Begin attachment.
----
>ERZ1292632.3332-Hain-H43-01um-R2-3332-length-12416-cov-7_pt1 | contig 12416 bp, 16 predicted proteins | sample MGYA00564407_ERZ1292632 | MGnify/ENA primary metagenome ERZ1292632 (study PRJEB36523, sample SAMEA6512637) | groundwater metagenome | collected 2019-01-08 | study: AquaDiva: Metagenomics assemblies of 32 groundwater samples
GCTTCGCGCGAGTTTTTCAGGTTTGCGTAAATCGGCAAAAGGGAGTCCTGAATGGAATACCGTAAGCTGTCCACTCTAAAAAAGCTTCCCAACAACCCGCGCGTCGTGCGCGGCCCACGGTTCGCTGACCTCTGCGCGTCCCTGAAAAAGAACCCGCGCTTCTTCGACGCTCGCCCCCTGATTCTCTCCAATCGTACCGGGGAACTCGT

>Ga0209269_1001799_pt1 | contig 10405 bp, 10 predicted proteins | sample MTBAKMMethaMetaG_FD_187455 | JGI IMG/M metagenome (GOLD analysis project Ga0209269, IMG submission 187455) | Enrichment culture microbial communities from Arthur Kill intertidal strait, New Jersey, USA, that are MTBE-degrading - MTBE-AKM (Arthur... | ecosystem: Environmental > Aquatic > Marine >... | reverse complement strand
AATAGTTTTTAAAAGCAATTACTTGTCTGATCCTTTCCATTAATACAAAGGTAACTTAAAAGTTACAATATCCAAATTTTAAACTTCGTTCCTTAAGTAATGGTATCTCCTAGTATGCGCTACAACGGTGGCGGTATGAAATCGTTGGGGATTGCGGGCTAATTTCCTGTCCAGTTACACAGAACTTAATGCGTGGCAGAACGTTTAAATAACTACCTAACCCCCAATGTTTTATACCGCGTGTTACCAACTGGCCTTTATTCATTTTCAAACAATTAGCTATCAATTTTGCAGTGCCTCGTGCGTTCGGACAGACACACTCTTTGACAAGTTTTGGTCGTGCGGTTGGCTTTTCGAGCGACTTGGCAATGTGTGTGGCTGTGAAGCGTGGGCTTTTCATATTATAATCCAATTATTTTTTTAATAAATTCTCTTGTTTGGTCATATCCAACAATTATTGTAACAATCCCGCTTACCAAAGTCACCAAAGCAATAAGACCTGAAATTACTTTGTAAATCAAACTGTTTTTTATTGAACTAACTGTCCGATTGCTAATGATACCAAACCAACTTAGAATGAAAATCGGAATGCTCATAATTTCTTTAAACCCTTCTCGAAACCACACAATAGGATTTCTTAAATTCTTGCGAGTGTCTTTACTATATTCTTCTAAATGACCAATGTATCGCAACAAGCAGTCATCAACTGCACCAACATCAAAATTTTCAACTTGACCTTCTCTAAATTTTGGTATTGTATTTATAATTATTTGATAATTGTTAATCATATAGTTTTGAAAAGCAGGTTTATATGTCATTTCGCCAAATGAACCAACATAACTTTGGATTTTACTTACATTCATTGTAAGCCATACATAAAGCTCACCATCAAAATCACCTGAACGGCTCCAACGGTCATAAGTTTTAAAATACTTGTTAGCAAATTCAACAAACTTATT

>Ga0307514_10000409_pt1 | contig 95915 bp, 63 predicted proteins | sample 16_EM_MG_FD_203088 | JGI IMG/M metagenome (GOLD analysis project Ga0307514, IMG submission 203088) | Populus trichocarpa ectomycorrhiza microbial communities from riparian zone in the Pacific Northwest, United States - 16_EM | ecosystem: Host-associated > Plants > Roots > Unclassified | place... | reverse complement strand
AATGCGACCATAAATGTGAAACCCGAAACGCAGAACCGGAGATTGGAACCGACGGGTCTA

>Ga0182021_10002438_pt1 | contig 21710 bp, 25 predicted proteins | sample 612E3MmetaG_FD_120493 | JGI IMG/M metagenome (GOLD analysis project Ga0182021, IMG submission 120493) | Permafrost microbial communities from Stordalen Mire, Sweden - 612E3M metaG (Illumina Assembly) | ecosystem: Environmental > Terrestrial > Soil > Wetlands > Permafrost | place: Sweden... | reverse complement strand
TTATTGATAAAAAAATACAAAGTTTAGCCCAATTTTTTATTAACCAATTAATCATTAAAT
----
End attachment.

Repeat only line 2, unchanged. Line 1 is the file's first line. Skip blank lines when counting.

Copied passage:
GCTTCGCGCGAGTTTTTCAGGTTTGCGTAAATCGGCAAAAGGGAGTCCTGAATGGAATACCGTAAGCTGTCCACTCTAAAAAAGCTTCCCAACAACCCGCGCGTCGTGCGCGGCCCACGGTTCGCTGACCTCTGCGCGTCCCTGAAAAAGAACCCGCGCTTCTTCGACGCTCGCCCCCTGATTCTCTCCAATCGTACCGGGGAACTCGT